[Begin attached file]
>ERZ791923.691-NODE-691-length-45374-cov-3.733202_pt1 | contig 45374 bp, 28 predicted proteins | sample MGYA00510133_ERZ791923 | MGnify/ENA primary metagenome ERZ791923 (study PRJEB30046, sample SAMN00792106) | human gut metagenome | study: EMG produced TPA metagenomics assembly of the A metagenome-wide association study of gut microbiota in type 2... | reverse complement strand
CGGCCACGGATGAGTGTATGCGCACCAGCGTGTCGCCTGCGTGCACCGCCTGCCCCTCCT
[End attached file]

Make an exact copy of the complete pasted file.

>ERZ791923.691-NODE-691-length-45374-cov-3.733202_pt1 | contig 45374 bp, 28 predicted proteins | sample MGYA00510133_ERZ791923 | MGnify/ENA primary metagenome ERZ791923 (study PRJEB30046, sample SAMN00792106) | human gut metagenome | study: EMG produced TPA metagenomics assembly of the A metagenome-wide association study of gut microbiota in type 2... | reverse complement strand
CGGCCACGGATGAGTGTATGCGCACCAGCGTGTCGCCTGCGTGCACCGCCTGCCCCTCCT